By Joel Warner
By Michael Roberts
By Alan Prendergast
By Michael Roberts
By Michael Roberts
By Amber Taufen
By Patricia Calhoun
By William Breathes
Where does free enterprise end and profiteering begin? The answer depends on which side of the dollar you're on. And in this case, Denver city officials are caught in the middle.
Manager of Safety Fidel "Butch" Montoya has been called upon to mediate a dispute between the manager of a downtown parking lot and a consortium of media covering the Oklahoma City bombing case following a complaint by the consortium of "price-gouging" and "huge price increases."
"The feds have bent over backwards to help us get cables, get tunnels in [for the cables]--and the city has been great," says Wayne Wicks, spokesman for the media consortium. "Now we've got a businessman who says, 'I've got an opportunity.'" That opportunity translates into a $1,200 daily fee for media outlets to rent a sixty-space parking lot just across 20th Street from the U.S. Courthouse.
But Dan Bragassa, vice-president of Allright Colorado, says his rates are not out of line, particularly when considering the problems posed by filling his lot with trucks, trailers and satellite dishes. "We park cars for a living," he says, exasperation evident in his voice. "That's what we do for a business. I've been threatened with stories in the media about how we're price-gouging. If the media is going to threaten us and badmouth us to the city and to the rest of the business community, my position is, I don't need the headache...I'd just as soon let them find other options."
But the problem, according to Wicks, is that there is no other option.
When it was announced this past spring that the bombing case would be coming to Denver, media reps descended on the city to begin advance planning. Of major concern to television crews was that they obtain a site near the courthouse where they could get a clear microwave path to a repeater on top of the Amoco Building. (A repeater amplifies and reroutes signals to television stations or to satellites that can beam the video to stations nationwide.)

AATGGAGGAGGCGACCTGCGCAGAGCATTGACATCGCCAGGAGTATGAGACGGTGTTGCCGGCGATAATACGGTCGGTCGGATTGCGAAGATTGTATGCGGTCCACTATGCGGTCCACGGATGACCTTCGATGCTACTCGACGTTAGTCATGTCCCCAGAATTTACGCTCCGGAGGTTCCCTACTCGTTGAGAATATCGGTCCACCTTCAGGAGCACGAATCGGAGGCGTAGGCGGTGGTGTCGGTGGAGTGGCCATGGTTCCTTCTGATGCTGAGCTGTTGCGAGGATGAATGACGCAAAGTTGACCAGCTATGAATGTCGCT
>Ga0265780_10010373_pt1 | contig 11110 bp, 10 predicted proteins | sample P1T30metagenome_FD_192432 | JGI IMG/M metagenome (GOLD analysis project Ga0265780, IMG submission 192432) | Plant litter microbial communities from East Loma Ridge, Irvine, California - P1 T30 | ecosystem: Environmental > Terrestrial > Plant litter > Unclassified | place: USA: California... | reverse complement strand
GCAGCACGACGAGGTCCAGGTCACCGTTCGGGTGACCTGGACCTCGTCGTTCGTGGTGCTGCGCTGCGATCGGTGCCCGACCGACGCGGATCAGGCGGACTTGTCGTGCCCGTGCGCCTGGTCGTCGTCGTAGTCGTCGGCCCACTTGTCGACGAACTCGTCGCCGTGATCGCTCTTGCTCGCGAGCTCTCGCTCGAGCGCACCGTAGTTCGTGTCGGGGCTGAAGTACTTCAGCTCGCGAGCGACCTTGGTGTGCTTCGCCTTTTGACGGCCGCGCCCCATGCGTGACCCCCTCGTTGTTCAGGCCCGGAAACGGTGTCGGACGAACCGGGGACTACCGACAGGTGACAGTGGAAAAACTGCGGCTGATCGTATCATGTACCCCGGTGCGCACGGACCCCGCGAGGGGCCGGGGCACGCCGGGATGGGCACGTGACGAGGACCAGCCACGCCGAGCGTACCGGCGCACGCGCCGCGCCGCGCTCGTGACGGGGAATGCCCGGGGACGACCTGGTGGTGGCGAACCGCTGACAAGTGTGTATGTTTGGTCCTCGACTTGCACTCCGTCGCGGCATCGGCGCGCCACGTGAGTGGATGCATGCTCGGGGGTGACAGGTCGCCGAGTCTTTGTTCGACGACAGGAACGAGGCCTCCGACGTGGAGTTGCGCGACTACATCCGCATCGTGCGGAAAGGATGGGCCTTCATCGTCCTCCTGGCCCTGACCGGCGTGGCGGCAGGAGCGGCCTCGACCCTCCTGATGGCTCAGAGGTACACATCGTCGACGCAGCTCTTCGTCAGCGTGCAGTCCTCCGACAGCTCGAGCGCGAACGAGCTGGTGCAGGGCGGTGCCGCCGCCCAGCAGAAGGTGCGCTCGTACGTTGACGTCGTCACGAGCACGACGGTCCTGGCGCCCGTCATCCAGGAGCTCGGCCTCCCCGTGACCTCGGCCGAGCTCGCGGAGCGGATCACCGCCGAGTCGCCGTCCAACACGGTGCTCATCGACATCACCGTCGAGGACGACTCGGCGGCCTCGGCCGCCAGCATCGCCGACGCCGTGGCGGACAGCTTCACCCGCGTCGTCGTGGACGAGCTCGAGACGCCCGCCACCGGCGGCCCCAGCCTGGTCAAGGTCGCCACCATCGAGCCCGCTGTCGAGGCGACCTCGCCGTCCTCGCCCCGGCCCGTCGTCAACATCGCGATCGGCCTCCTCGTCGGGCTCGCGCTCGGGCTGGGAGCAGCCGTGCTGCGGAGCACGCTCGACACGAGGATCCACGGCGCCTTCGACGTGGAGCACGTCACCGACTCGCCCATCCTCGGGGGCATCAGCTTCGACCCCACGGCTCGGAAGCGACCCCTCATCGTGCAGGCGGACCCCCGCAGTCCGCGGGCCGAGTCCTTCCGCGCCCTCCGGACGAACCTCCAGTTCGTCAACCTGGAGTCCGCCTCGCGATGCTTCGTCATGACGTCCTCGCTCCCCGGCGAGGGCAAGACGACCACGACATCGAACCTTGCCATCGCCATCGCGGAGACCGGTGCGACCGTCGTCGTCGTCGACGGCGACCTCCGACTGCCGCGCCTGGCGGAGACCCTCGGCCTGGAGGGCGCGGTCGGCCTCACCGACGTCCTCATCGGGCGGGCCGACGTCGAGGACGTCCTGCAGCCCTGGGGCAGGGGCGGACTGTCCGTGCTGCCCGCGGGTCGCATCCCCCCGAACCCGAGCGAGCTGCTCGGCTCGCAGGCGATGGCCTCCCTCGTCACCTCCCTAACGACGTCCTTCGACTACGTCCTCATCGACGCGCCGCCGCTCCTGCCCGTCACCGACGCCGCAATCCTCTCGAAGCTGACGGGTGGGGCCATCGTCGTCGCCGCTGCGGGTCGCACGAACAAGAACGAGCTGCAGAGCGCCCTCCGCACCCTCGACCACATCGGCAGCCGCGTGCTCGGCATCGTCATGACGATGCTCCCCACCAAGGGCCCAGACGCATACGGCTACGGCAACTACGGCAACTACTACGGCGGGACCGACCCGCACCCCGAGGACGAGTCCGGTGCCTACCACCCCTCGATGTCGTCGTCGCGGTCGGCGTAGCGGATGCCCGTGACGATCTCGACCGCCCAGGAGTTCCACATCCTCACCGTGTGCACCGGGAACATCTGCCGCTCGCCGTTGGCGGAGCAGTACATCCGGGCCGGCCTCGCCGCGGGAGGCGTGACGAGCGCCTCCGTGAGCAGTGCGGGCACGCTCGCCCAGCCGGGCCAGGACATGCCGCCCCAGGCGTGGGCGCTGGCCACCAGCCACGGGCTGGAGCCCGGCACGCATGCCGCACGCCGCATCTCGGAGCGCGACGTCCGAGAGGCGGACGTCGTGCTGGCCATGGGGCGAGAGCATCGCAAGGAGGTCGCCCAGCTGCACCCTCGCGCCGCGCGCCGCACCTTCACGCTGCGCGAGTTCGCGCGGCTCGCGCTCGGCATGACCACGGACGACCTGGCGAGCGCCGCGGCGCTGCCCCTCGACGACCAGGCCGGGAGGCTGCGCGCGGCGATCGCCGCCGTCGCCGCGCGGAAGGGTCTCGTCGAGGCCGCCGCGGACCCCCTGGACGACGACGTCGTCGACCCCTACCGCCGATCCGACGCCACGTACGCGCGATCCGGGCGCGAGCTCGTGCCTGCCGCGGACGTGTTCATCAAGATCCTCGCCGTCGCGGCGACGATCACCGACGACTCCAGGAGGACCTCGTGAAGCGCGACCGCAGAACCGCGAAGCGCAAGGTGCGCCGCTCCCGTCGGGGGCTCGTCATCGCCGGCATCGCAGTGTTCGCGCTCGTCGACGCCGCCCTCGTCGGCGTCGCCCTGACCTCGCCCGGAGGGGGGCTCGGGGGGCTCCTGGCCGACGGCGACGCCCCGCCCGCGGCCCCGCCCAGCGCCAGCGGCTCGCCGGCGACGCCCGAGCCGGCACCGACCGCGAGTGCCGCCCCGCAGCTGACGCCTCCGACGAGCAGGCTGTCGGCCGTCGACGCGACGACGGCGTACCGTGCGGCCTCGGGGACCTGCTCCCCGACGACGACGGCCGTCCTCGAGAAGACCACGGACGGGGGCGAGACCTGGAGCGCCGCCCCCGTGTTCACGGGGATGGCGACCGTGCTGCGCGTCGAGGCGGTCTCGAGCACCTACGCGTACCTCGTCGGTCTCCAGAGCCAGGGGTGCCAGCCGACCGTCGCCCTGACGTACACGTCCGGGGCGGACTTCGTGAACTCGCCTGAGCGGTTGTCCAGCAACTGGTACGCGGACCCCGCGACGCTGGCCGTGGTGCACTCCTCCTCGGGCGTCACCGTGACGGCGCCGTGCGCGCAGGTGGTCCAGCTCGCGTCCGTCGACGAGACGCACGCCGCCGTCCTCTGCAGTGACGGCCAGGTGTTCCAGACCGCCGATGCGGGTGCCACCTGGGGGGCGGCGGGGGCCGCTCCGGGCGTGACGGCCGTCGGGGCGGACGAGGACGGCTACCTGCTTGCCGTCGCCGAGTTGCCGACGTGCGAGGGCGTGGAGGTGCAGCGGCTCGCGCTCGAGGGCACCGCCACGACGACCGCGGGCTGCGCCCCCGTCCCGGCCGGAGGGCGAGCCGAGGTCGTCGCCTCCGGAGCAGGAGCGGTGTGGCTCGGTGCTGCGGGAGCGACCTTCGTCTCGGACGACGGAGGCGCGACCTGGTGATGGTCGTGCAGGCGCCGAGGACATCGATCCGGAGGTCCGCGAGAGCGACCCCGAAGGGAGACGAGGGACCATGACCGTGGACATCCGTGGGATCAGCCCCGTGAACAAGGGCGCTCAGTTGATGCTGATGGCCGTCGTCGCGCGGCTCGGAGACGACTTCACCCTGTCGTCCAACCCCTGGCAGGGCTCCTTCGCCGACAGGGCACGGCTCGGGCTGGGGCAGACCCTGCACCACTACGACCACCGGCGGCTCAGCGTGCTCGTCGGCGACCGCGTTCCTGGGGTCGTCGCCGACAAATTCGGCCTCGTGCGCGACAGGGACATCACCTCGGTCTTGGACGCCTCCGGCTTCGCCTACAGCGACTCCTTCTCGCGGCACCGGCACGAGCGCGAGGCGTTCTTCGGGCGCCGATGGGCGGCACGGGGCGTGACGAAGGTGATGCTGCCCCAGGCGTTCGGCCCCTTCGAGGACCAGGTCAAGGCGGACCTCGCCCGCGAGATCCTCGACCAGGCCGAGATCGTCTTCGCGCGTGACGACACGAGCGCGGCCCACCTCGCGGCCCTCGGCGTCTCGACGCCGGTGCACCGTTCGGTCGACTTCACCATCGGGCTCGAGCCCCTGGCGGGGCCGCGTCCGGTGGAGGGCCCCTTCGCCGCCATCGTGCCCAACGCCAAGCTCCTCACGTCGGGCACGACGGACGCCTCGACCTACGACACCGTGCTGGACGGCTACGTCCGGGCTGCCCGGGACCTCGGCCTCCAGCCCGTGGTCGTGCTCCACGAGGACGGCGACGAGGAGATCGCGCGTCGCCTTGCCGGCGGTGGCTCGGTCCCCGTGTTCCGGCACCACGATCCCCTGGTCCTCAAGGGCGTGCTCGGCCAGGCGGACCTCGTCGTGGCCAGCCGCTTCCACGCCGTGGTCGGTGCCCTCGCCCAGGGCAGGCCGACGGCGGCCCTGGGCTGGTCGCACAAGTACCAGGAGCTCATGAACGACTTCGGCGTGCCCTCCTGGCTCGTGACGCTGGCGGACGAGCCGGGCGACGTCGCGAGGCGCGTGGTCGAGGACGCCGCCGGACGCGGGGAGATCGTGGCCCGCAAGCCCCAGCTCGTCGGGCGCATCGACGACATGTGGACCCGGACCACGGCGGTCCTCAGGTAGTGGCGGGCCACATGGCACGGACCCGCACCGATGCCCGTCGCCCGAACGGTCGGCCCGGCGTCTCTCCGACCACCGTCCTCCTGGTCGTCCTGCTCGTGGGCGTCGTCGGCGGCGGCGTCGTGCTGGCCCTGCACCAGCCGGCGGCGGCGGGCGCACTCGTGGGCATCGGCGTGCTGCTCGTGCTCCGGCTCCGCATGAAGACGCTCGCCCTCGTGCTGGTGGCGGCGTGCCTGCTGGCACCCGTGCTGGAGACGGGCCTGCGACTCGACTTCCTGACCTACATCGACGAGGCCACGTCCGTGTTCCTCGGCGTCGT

After a scouting expedition, the broadcast groups determined that the only feasible place to park their trucks was the Allright lot at 20th and Stout, where the going rate to park a car is $3.75 a day. They would, they said, require the use of the entire lot.
Montoya, acting as a liaison for the city, then agreed to lease the lot for $1,100 per day for the pre-trial hearings, and the broadcasters reimbursed the city. (Consortium members later took over the lease and agreed to a $1,200 per diem rate, splitting the cost among themselves. Although there are 53 consortium members, Wicks says only five or six of them may ultimately need, and chip in for, the lot.) That price was acceptable when the television folks needed the space for three or four days at a time. But with March 31 and the start of the trial on the horizon, the thought of paying $1,200 daily for six months or so became galling.
"That money can add up quickly," says Montoya, himself a former TV news director for KUSA/Channel 9. "The bean counters back in New York whose job it is to be concerned about those things are calling all these expenses into question." Wicks says consortium members believe they should have to pay only $3.75 per day for the sixty spots, or $225 total.
And if the bean counters haven't yet questioned Allright's insurance requirements, Wicks has made up for their silence. "Everybody had to purchase a million-dollar liability insurance policy and name Allright as the beneficiary before they even let us park there," he complains.
Bragassa's not exactly sympathetic. "They look at the sign and it says [$3.75] a day," Bragassa says, "but there are lots in Denver that turn over [a parking space] eight or nine times." And if he does make a little more money on the lot during the course of the trial, that's just what he's supposed to be doing as a manager for the lot's owners (whom he will not name). "I've got to do the right thing by the owners of the property. I have a fiduciary responsibility to maximize the income on the property," he says.
"This whole idea of price-gouging--I just don't understand it. It seems like the media think they're entitled to use the property at a rate they think is a fair rate. Is there one set of the rules for the media and one for us? Ask them how much they get for a thirty-second spot during the Super Bowl. Is it the same amount they get for a gardening show on Sundays? No. It's supply and demand. It's just business."
And because it is business, Denver officials have been loath to interfere, although Montoya asked for and has received a parking-price survey conducted by staffers at the city's parking-management department. That survey, Montoya says, found Bragassa's rates to be "typical and customary" for those charged during a special event.
With regard to liability insurance, Bragassa says his company requires it from any entity using a lot for any purpose other than parking a car--for example, amusement rides at the annual Taste of Colorado in Civic Center. In addition, Montoya says, Allright employs the same insurance language in its leases as the city does in renting out its own lots.